The Living Is In The JourneyPosted by: Amy Hamilton on July 20th, 2012
“The journey between what you once were and who you are now becoming is where the dance of life really takes place.” – Barbara DeAngelis
Much of my work with clients is about helping them discover his or her preferred life; some would call it goals or hopes, Yogis may call it intent, and others God’s destiny. We explore ways to embark on the journey that leads to this preferred life. Whether your hope is to lose 10 lbs, get your child to sleep in his or her own bed or live a more peaceful existence; the work is in the journey.
Yes, these journeys can be beautiful and have unimagined pleasant surprises. However, our life journeys’ are often fraught with failure, pain, and unexpected detours. This is where the hard work begins and when many people get discouraged and give-up, because the attainment seems impossible. But the true value is not in attaining the goal, it’s that you are engaged in the journey at all.
So, how do we navigate toward the life we want and desire, even when it gets tough? Here are just a few ideas that may help…
1. First and foremost, is this really what you want? Whose preferred life are you working toward? It is very difficult to stay motivated and have direction, when you’re working for something you don’t really want. So, you must ask, is this what you want? Or is this what society, family or friends say you SHOULD want? Are you trying to get the kids out of your bed, because everyone says you should or because you want them out? If you like having your children sleep with you, family-bed style, then it may be very difficult to do the steps necessary to get the kids out of your bed. It was difficult for me, and I WANTED them out… I get zero sleep when the kids are in our bed.
2. Falling off the path is to be expected; just get back on. “We learn wisdom from failure much more than from success.” – Samuel Smiles. You can beat yourself up and struggle with feelings of shame and guilt if you fall off the path to your goal. Or you can trade the shame and guilt for big doses of compassion and forgiveness, so that you can learn from the falling-off and move forward. If, on your journey to lose 10 lbs., you fall off the path (or the wagon) and eat two desserts one night (or for me, 10 chocolate kisses with almonds), figure out what you can learn from your mistake and move forward. Personally, I found that I do better if I avoid dessert altogether. Others might feel that they are depriving themselves and they can handle just eating a little bit.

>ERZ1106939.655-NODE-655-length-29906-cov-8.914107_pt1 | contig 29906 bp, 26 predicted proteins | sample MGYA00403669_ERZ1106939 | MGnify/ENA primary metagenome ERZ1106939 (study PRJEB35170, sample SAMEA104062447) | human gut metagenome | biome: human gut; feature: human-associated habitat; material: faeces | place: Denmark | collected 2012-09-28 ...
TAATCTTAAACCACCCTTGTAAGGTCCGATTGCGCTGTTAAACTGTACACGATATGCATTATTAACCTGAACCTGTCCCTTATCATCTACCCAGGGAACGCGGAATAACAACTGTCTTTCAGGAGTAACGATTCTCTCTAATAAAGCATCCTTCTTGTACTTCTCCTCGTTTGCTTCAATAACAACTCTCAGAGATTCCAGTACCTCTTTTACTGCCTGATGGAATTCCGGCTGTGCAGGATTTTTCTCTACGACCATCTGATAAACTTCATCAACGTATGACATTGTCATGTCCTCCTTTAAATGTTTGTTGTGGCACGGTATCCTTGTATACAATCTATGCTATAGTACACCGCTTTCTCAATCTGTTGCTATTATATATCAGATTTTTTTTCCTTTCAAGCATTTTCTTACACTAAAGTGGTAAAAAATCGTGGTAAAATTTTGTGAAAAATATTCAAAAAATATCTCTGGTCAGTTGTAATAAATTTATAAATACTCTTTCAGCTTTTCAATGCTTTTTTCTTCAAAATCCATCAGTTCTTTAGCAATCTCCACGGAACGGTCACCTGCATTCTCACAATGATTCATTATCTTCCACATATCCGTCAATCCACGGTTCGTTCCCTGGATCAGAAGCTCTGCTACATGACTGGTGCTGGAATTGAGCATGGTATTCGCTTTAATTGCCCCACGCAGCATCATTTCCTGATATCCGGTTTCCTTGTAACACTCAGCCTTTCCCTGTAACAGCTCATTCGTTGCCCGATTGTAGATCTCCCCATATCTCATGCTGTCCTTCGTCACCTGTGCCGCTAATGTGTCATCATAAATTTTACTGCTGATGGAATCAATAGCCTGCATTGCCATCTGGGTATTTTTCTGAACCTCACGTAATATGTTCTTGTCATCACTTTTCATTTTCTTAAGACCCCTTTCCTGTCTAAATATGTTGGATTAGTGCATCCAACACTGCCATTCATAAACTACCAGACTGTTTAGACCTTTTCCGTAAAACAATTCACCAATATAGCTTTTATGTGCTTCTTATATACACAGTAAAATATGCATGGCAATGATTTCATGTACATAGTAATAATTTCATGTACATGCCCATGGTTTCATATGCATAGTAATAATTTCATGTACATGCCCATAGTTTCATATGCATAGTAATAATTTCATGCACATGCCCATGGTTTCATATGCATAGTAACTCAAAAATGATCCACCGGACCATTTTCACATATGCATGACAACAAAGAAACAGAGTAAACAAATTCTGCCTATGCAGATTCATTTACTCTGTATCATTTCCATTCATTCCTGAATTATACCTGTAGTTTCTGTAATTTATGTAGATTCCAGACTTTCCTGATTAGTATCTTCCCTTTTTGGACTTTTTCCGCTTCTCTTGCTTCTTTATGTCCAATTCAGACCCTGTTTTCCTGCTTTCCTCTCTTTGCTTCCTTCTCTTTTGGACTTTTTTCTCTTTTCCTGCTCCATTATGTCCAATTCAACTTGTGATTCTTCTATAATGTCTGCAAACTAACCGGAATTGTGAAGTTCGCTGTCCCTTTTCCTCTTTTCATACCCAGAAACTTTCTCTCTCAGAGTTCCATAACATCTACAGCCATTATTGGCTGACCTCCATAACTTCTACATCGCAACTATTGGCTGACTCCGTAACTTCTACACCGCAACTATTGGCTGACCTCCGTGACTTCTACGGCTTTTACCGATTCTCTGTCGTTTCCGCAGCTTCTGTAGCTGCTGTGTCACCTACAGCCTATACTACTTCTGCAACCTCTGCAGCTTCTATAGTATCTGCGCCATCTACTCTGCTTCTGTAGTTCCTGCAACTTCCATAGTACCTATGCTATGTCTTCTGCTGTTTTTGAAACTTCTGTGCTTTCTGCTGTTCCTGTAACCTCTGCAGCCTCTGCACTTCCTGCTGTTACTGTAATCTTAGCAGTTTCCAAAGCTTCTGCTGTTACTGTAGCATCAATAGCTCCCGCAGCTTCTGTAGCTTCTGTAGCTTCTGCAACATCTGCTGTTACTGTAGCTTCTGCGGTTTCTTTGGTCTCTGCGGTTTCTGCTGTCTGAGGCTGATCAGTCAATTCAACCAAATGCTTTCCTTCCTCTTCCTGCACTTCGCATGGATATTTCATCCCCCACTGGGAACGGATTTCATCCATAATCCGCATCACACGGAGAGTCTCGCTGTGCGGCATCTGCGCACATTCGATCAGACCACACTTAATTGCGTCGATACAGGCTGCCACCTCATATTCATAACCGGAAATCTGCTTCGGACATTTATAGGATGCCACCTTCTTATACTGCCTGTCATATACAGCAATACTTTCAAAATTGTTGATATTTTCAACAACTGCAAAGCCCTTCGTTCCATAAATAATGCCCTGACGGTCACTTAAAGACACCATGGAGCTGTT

3. It’s ok to take a detour or even change your life plan. One study said that the average person changes careers 7 to 8 times in their life. So, while in pursuit of our dreams, if we take a detour, change directions and allow discovery on our journey, our goals can grow and change with us. Some of my best opportunities in life were not part of the initial plan.
4. Surround yourself with “yes.” If you have a lot of friends that throw up roadblocks with negative thoughts or discouraging words, it might be time to find new, more supportive ones. I sometimes call it “Spring Cleaning.” And yes, we need to do it in our social life as well as our homes. It is important to have good, positive, supportive friends encouraging you to continue your journey, especially when you get tired, overwhelmed and feel like giving up. Friends who have run marathons have said that at around mile 17, the only reason their feet kept moving was because of the people on the sideline shouting their name and words of encouragement. Life is often a marathon, put the right people on the sidelines.
The living is in the journey. Clients will often say, “When (insert goal here) happens, then I will be happy.” Much of my work with clients is helping them find the happy in the journey. Many people call this mindfulness, or being present to experience each moment as it was meant to be.
I would love to hear about a life journey you have been on. Were there roadblocks or detours? Has the goal or hope remained the same, or has it changed as you have moved through the journey?
“It is better to travel than arrive.” – Buddha